HRD kicks off 2021 Hurricane Field Program

Scientists from AOML and other agencies participating in NOAA’s 2021 Hurricane Field Program’s Advancing the Prediction of Hurricanes Experiment (APHEX) met on 26 May to kick off the season. APHEX was developed in partnership with NOAA’s Environmental Modeling Center, National Hurricane Center, Aircraft Operations Center, and AOML’s Physical Oceanography Division. It is intended to improve our understanding and prediction of hurricane track, intensity, structure, and associated hazards by collecting observations that will aid in the improvement of current operational hurricane models, such as the Hurricane Weather Research and Forecasting model, and the development of the next-generation operational hurricane models.

During much of the season, APHEX will collaborate with two other programs. First, NASA’s Convective Processes Experiment – Aerosols & Winds (CPEX-AW) is a joint effort between NASA and the European Space Agency (ESA) with the primary goal of conducting a post-launch calibration and validation activities of the Atmospheric Dynamics Mission-Aeolus (ADM-AEOLUS) Earth observation wind Lidar satellite in St. Croix. The goal is to understand how convective clouds interact with the wind, observe the marine boundary layer and how it impacts convection, look at how tropical waves and dry air and dust in the Saharan Air Layer control convection, and how all these impact dust transport and air quality across the basin. In addition, the Office of Naval Research Tropical Cyclone Rapid Intensification initiative will work to identify the key processes and predictability barriers governing the rapid intensification of tropical cyclones.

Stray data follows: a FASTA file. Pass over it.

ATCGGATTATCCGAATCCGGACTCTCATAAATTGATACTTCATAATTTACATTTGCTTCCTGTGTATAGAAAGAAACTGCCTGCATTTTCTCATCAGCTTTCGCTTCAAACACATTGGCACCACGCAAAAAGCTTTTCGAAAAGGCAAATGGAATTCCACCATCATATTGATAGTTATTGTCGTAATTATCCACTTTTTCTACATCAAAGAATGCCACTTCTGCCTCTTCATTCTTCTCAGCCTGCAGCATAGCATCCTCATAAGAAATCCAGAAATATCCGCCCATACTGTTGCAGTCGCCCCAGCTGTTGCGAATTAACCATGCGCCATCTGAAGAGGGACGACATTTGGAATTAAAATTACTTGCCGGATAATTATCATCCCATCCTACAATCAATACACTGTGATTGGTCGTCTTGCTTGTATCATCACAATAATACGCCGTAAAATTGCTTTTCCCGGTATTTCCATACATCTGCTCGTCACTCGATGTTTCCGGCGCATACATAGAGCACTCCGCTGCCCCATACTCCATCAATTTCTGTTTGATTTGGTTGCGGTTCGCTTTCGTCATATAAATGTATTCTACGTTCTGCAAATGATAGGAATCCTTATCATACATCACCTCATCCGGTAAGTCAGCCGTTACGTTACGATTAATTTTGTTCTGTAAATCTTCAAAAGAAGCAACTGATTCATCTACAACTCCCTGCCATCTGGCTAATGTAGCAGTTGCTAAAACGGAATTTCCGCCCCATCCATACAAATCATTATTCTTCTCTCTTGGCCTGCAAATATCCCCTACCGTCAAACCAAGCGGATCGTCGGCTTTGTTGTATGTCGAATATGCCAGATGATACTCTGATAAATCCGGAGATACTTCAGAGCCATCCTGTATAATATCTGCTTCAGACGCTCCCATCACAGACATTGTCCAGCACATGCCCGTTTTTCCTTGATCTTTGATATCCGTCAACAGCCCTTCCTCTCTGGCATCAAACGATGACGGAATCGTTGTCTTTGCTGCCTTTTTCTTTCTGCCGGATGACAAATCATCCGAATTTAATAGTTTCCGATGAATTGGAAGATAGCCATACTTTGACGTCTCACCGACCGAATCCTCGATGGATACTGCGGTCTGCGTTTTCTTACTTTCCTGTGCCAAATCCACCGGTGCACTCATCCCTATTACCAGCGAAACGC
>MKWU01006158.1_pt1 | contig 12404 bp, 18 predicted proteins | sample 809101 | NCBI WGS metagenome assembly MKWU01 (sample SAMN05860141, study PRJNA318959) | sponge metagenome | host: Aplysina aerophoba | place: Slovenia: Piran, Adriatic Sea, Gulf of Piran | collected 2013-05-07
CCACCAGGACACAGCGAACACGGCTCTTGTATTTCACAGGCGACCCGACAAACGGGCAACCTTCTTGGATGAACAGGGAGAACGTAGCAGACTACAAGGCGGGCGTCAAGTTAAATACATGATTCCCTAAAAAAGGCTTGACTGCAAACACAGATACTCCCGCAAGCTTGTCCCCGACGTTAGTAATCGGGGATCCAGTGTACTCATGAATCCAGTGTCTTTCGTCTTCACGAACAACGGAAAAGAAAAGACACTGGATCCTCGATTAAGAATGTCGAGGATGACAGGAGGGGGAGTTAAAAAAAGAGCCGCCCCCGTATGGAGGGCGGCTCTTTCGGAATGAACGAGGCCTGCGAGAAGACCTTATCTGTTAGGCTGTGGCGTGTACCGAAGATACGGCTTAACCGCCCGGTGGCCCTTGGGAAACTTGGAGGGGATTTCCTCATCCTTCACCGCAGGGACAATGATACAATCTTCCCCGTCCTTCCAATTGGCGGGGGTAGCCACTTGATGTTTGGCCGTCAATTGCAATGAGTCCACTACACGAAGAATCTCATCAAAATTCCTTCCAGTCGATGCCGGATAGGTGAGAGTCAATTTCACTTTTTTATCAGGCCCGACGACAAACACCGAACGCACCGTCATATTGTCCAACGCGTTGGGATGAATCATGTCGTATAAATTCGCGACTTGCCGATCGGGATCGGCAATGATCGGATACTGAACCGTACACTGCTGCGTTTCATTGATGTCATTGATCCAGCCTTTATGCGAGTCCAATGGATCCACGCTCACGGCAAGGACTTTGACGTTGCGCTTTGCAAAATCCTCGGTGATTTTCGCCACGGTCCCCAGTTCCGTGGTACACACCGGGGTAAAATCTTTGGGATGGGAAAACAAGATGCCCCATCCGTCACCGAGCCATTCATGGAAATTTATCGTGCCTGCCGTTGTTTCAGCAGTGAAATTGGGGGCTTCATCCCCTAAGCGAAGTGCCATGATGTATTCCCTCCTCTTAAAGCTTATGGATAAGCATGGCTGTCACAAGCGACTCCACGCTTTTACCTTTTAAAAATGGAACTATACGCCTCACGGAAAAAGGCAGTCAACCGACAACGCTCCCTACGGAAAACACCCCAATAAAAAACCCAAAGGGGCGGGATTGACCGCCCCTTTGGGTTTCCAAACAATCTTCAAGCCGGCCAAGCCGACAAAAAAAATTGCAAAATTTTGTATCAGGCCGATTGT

New this season are the use of the Altius-600, a new Uncrewed Aerial System for research into tropical cyclones. Air-Launched Autonomous Micro Observer (ALAMO) floats can be launched from NOAA’s P3 aircraft to provide 100 – 150 profiles of ocean conditions down to 1000 m depth, and small drifters will measure conditions at the ocean surface. Saildrones will also provide weather and ocean data at the surface as the wind pushes them along. A Compact rotational Raman Lidar will measure temperature, moisture, and small particles from the aircraft to the surface. A Terrestrial High-energy Observations of Radiation instrument will measure gamma radiation associated with lightning.

Different components of APHEX are broken down into Genesis, Early, Mature, and End stages of the tropical cyclone lifecycle. Other components involve ocean observations and satellite validation. Documentation of plans for the current season can be found at You can see the slides from the presentation at

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